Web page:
It's a mystery how Peter Schonau Fog manages to combine child abuse, a study of a rural community, affecting tragedy and black comedy into a satisfying whole, but in "The Art of Crying" he pulls it off. A gently offbeat study of a Jutland family in the early 1970s as seen through the merciless, innocent gaze of an 11 year-old boy, this refreshingly unconventional pic tackles its taboos with
compassion, grace and wit.
Jonathan Holland, Variety

Emotionally devastating and astonishingly mature, this is a unique feature debut. Steve Gravestock, Toronto International Filmfestival

A young Scandinavian genius tackles Bergmanesque themes of family taboos and relationships with pathos, humor, and a loving eye. Chiseko Tanaka, Tokyo International Film Festival

Friday, November 24, 2006

Diderot's Diary - review

Wednesday, November 22, 2006

Kunsten at græde i kor (The Art of Crying)

BASED on the eponymous roman à clef by Erling Jepsen, Kunsten at græde i kor is a tale of abuse and, moreover, the peculiar moral framework families construct for themselves, enabling them to except their own actions from the moral standard to which they hold the outside world. Much to my own surprise, the film is a black comedy, balancing the tragedy of sexual molestation with the absurd humor of adult self-pity and the innocence of youth. This balance is handled with remarkable skill by first-time feature director Peter Schønau Fog and an excellent cast of actors.

Kunsten at græde i kor is set during the 1970s in a village in Jutland near the German border, and 11-year-old Allan (Jannik Lorenzen) is our narrative touchstone. In voice-over Allan eases us into the film by describing how his parents would fight in the evenings, prompting his weak, frustrated father to cry and mope downstairs on the couch, usually punctuating his hysterical sobs with threats of suicide. It's quite unsettling for him to think that Papa (Jesper Anholt) should be so upset, and he waits for Mama (Hanne Hedelund) to relent and temporarily assuage the crying by patching the rift. If Mama has taken one of her sleeping pills, Allan asks his 14-year-old sister, Sanne (Julie Kolbeck) to go downstairs and console Papa.

Allan's naiveté shields him from the madness taking place around him. Even when his older brother Asger (Thomas Knuth-Winterfeldt) visits and warns him not to let Sanne go down to Papa any more, he doesn't understand the reasons why. He sees his Papa as someone to be pleased, not ignored, and Allan takes his constant suicide threats as literally as most children his age. He is aware enough of other families in the village to know that Papa's behavior isn't exactly normal, but, in the unique way that only children can, he accepts it as a fact of life.

Allan proves precociously resourceful when a village boy dies and he accidentally discovers that, like his father, he can manipulate people through tears. Delivering funeral eulogies appears to be the only time Papa comes out of his shell, and the more people cry (encouraged by young Allan's tearful sideshow) the more Papa comes to life. Allan even tries to help Papa's sister, the attention-craving hypochondriac Aunt Didde (Gitte Siem Christensen), into an early grave so Papa will get to enjoy another eulogy. He quite happily and unquestioningly carries out all of Papa's requests, spoken and unspoken, never grasping the seriousness of their consequences. Lorenzen himself must be quite clever to be so capable as a child actor, making his ability to feign straight-faced compliance during some his most appalling acts even more commendable.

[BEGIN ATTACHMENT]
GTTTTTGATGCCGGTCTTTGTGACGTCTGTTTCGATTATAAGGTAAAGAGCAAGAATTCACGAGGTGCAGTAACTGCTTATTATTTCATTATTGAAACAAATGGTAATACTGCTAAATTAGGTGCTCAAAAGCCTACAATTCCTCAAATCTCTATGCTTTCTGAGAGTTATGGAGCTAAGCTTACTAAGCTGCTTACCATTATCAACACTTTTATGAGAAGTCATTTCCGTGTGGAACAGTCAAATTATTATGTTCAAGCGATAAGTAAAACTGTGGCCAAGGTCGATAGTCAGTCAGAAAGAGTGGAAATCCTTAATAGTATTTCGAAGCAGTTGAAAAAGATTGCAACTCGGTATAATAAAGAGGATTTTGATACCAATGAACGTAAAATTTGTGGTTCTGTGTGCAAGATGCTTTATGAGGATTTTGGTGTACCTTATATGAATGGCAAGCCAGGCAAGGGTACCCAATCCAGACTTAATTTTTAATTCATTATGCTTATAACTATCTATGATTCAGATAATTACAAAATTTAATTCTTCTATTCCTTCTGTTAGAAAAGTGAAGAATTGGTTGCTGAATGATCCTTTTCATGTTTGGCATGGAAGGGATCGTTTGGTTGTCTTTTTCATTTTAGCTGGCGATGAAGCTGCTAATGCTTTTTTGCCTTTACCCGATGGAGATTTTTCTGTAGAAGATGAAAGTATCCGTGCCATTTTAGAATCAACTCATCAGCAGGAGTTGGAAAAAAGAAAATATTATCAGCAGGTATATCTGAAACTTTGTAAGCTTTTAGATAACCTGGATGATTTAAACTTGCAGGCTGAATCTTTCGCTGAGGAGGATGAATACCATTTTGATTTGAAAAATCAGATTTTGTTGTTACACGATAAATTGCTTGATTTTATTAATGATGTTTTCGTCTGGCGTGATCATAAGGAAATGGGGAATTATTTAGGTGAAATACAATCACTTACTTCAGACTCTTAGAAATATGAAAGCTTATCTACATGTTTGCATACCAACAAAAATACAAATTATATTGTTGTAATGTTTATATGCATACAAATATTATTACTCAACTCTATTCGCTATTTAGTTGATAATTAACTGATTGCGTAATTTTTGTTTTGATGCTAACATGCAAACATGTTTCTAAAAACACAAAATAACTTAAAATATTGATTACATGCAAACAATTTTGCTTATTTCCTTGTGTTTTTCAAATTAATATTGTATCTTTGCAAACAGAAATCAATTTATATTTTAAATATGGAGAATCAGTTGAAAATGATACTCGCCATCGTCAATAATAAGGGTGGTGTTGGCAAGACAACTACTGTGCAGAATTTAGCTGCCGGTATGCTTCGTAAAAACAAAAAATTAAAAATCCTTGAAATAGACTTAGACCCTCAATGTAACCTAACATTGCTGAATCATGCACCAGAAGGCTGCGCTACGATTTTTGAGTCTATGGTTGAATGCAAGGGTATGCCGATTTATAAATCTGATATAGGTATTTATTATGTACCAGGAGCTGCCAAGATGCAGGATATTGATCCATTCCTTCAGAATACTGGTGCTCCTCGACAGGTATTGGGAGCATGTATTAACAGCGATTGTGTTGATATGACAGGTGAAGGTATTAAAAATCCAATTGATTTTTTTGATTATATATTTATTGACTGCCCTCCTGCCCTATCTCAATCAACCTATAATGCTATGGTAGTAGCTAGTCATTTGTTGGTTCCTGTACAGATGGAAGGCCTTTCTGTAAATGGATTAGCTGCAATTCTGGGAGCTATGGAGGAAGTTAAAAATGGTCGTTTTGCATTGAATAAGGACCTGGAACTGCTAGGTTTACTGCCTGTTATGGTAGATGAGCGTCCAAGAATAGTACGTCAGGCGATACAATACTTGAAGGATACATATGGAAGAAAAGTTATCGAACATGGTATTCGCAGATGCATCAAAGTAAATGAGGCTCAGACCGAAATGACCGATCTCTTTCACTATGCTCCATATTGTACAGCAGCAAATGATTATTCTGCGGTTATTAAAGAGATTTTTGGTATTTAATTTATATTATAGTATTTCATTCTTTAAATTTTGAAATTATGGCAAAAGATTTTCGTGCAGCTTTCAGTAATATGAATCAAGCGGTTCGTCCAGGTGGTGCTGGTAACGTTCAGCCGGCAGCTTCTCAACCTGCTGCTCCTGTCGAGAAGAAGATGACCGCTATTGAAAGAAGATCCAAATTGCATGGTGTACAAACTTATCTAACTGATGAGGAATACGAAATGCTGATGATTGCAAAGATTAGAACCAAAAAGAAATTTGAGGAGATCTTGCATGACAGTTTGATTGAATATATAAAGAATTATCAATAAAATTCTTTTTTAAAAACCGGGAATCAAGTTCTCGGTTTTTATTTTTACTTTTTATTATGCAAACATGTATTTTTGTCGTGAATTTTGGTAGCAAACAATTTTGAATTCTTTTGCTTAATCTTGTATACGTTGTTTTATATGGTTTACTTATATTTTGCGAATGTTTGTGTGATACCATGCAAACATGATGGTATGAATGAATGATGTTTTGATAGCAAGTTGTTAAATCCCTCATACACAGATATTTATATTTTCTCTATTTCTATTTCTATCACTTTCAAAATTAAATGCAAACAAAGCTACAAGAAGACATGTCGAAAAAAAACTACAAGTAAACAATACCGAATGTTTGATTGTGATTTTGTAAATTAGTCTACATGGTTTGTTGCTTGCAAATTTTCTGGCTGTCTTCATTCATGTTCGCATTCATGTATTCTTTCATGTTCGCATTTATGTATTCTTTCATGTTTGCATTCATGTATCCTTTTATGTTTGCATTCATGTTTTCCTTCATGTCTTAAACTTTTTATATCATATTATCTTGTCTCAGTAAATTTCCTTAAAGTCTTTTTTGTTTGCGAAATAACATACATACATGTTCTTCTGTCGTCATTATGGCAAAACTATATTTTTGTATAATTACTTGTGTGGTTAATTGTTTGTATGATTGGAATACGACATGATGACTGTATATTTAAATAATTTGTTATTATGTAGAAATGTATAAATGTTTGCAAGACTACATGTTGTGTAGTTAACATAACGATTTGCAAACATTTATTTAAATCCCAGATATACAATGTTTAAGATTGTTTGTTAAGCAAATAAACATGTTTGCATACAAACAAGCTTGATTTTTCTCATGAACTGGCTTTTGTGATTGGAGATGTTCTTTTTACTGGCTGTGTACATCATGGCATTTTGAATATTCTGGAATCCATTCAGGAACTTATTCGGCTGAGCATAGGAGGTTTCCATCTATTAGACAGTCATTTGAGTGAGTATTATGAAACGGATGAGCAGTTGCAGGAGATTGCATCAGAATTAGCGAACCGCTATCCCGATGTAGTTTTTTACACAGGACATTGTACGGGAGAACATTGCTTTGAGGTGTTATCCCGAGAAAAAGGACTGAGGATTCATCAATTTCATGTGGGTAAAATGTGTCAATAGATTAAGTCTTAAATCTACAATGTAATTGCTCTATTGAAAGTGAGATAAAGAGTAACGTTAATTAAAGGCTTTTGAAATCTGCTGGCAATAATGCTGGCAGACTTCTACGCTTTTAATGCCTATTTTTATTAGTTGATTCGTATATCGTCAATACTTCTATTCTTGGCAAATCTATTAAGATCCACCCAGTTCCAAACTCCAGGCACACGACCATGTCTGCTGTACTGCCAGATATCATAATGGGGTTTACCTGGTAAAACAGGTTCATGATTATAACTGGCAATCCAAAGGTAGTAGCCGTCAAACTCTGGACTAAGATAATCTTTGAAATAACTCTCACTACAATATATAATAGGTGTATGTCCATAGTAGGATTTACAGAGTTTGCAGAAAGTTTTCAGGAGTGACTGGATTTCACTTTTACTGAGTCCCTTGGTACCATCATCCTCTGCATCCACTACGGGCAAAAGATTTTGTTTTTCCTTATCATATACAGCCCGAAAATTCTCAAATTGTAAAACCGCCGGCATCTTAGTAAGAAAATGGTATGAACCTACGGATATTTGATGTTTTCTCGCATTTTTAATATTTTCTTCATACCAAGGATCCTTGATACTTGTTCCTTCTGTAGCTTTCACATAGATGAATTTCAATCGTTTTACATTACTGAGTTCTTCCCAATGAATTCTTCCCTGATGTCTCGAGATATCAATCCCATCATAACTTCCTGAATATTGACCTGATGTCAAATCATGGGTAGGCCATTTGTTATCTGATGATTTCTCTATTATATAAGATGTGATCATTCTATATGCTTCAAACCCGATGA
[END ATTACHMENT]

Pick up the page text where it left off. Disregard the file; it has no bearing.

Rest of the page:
As Papa, Anholt cuts a despicable and pathetic figure, an object of pity one moment and utter hatred the next. His underhanded attempts to control the lives of his family through a divide and conquer strategy, all for selfish reasons, are at the center of most of the separate narratives and indeed the film as a whole, though there are more than a few hints that the inclination toward abuse didn't begin with him. What makes this such an unconventional picture of abuse is that Papa rarely resorts to force and violence; he is too feeble for that. All his manipulation is psychological and rests on nothing more than filial loyalty. The trick lies in making his family feel obligated to do what they do not want to. On one or two occasions Anholt does cross the line and slips into caricature during one of his tantrums. These mark the very rare moments when the tragicomic balance is skewed too far in the direction of the latter.

Both the acting and the treatment of such a sensitive subject are first-rate, and the cinematography is equally good. Schønau Fog's domestic interiors have the cozy banality of family homes; the rooms all look and feel like they're lived in, not sets. His exteriors make use use of vivid natural color, with wide, empty landscape shots to show, for instance, how far the bus has to travel to connect this isolated rural village to the rest of the country. Taken together, all these aspects make Kunsten at græde i kor an outstanding film and impressive feature debut.

Read other Mannheim-Heidelberg filmfestival reviews from Diderot's Diary here.